Top gubernatorial candidates court cops in Austin

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by MARK WIGGINS / KVUE News and photojournalist DENNIS THOMAS

Bio | Email | Follow: @MarkW_KVUE

kvue.com

Posted on October 18, 2013 at 6:25 PM

Updated Friday, Oct 18 at 6:40 PM

AUSTIN -- Gubernatorial candidates state Sen. Wendy Davis (D-Fort Worth) and Attorney General Greg Abbott (R-Texas) both received warm welcomes from Texas peace officers Friday in Austin. 
 
The Combined Law Enforcement Associations of Texas (CLEAT) is the state's largest union representing peace officers. Boasting more than 18,500 members across the state, CLEAT has avidly endorsed Abbott and worked closely with Davis during her time in the state Senate.
 
The attorney general is well known for his cyber crime unit targeting child predators, and presented CLEAT Friday with the shotgun photographed slung over his shoulder on the cover of the October issue of Texas Monthly to be auctioned off to raise money for fallen officers. 
 
Davis was honored as this year's top legislator and presented with the Legislative Crime Fighter of the Year Award. The Fort Worth state senator's contributions to law enforcement include support for state Sen. Kirk Watson's (D-Austin) bill cracking down on the penalties for hit and run accidents, as well as successfully pursuing grant money for district attorneys along the border. 
 
"That grant money has allowed the DA's to prosecute border crimes like drug and human trafficking more thoroughly," Davis told attendees at CLEAT's annual convention. Both candidates' remarks were received with enthusiasm and copious amounts of applause.
 
"We've had a good relationship with both, a longer relationship with Abbott," said CLEAT Director of Public Affairs Charley Wilkison, who characterized the collaboration with both as "fruitful."
 
Whoever the next governor is, Wilkison says cops are increasingly concerned over policies that politicize their job. One such example is a bill filed during the 83rd Texas Legislature that aimed to allow federal officers to be arrested for enforcing any new gun laws.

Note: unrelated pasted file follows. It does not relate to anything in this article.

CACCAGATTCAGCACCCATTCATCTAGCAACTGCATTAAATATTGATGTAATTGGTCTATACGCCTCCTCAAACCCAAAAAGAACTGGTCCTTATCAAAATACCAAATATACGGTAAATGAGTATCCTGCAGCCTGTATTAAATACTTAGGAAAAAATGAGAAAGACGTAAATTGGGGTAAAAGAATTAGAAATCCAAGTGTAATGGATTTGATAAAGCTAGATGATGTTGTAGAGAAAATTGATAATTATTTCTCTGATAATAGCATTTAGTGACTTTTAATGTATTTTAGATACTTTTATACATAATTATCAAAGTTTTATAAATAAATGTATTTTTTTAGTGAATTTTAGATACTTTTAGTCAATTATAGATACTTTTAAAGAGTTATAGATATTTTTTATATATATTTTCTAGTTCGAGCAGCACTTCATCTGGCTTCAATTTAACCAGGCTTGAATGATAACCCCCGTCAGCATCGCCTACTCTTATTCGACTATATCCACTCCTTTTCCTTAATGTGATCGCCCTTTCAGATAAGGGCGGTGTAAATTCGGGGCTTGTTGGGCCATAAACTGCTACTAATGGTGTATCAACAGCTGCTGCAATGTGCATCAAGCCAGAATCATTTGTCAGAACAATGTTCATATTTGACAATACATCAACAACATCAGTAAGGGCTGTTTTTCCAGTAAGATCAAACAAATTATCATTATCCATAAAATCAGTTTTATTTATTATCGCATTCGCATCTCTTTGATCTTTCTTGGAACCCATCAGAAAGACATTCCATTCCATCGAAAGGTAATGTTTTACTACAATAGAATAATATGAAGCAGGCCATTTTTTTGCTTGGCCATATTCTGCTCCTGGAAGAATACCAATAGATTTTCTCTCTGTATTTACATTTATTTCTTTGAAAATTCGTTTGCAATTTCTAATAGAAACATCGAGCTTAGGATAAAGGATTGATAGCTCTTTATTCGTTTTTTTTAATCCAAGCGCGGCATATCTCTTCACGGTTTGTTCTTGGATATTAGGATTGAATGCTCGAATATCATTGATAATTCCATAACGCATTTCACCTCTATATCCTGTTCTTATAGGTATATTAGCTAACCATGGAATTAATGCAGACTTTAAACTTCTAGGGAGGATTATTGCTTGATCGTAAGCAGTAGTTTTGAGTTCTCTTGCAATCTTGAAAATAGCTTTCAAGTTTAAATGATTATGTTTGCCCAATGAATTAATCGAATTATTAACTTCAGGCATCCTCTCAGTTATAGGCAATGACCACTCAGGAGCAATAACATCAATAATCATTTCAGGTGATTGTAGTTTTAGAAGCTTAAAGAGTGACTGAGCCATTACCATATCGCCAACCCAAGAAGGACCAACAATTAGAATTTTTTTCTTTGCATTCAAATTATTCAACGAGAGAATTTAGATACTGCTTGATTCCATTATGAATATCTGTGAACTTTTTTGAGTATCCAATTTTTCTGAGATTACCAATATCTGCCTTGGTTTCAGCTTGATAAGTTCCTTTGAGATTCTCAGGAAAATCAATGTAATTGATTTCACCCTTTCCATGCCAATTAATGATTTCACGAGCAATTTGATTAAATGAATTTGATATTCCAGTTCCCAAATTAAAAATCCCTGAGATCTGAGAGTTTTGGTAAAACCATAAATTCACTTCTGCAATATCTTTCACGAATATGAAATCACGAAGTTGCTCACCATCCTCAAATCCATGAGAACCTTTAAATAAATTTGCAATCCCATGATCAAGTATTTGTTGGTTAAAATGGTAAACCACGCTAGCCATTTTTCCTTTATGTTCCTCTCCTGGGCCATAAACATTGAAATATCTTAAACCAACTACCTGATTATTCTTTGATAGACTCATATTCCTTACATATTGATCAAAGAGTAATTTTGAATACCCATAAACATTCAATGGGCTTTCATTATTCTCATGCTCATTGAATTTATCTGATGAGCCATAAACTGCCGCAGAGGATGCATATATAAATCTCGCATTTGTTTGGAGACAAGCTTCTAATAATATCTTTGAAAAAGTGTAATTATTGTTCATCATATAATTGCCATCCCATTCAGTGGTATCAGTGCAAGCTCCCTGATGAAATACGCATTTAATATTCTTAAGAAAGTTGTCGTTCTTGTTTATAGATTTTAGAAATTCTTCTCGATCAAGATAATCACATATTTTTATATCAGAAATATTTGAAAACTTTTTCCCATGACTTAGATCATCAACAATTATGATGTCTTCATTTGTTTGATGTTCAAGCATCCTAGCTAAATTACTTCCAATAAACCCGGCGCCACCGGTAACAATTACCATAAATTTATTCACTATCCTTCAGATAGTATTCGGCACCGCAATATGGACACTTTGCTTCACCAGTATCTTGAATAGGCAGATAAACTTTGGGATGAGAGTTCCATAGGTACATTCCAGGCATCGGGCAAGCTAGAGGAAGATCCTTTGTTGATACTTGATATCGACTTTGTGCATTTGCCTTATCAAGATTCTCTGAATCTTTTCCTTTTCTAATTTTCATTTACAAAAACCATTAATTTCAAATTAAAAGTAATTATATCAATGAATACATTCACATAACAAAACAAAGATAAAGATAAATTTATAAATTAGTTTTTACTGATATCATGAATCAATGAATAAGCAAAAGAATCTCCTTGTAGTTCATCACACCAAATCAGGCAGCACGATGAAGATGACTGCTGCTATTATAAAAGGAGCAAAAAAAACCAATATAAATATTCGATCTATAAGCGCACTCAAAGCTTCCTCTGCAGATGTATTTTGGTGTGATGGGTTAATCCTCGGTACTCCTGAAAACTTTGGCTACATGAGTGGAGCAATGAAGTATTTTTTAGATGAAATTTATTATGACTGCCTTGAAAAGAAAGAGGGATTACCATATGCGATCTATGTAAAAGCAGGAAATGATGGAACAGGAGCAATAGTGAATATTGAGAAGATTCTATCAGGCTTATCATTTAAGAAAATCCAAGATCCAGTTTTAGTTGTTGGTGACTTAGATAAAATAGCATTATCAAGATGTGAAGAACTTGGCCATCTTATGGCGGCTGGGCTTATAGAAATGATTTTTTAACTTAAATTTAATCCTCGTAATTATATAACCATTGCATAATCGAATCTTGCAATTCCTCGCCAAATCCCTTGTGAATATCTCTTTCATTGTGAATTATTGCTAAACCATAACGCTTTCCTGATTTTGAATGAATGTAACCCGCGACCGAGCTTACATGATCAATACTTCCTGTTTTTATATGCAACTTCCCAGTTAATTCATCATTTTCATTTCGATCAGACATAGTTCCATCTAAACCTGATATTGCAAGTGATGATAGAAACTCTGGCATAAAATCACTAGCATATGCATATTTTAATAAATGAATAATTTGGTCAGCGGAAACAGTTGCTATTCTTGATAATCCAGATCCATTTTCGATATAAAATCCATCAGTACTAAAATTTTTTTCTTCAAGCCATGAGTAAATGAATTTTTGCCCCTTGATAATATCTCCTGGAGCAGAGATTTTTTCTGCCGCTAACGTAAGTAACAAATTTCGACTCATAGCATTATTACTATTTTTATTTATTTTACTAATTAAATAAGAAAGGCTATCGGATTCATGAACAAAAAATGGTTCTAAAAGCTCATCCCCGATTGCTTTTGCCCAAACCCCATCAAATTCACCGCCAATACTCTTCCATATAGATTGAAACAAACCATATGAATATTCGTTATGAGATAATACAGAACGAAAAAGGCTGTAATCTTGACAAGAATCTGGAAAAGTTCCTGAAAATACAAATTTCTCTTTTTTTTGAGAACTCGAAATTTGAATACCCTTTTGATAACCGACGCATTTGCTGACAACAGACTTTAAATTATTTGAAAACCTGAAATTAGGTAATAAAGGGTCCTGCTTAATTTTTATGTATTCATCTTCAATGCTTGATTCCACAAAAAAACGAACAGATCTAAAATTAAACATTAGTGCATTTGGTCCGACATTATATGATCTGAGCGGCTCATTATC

"There's a little bit of an undertow of anti-government, anti-law, and those are troubling whether they come from the left or right," said Wilkison.
 
The issue of guns itself could become one of the most contentious in the race for governor. Republicans are already attempting to portray Davis as anti-gun for her opposition to campus carry and loopholes allowing gun sales without background checks at gun shows.
 
On the other hand, during the 2013 legislative session, Davis voted for the school marshal bill. She also voted in favor of the bill allowing concealed handgun license (CHL) holders to keep their guns locked in their cars on college campus parking lots.
 
Yet when it comes to gun regulations, even law enforcement officers voice differing opinions.
 
"The inner city officers believe that more guns are more problems," Wilkison summarized. "And officers in the rural areas where you couldn't get to believe if you had more guns, you have the ability to protect yourself until an officer got there."     
 
While endorsements are great, long time Texas politics watcher and Quorum Report editor Harvey Kronberg says being on law enforcement's bad side can be political poison. 
 
"The worst thing that a politician can be accused of is being soft on crime and ultimately having law enforcement point the finger at them,"  said Kronberg. "That's bad."
 
For Davis and Abbott, it's a problem neither seems likely to face.

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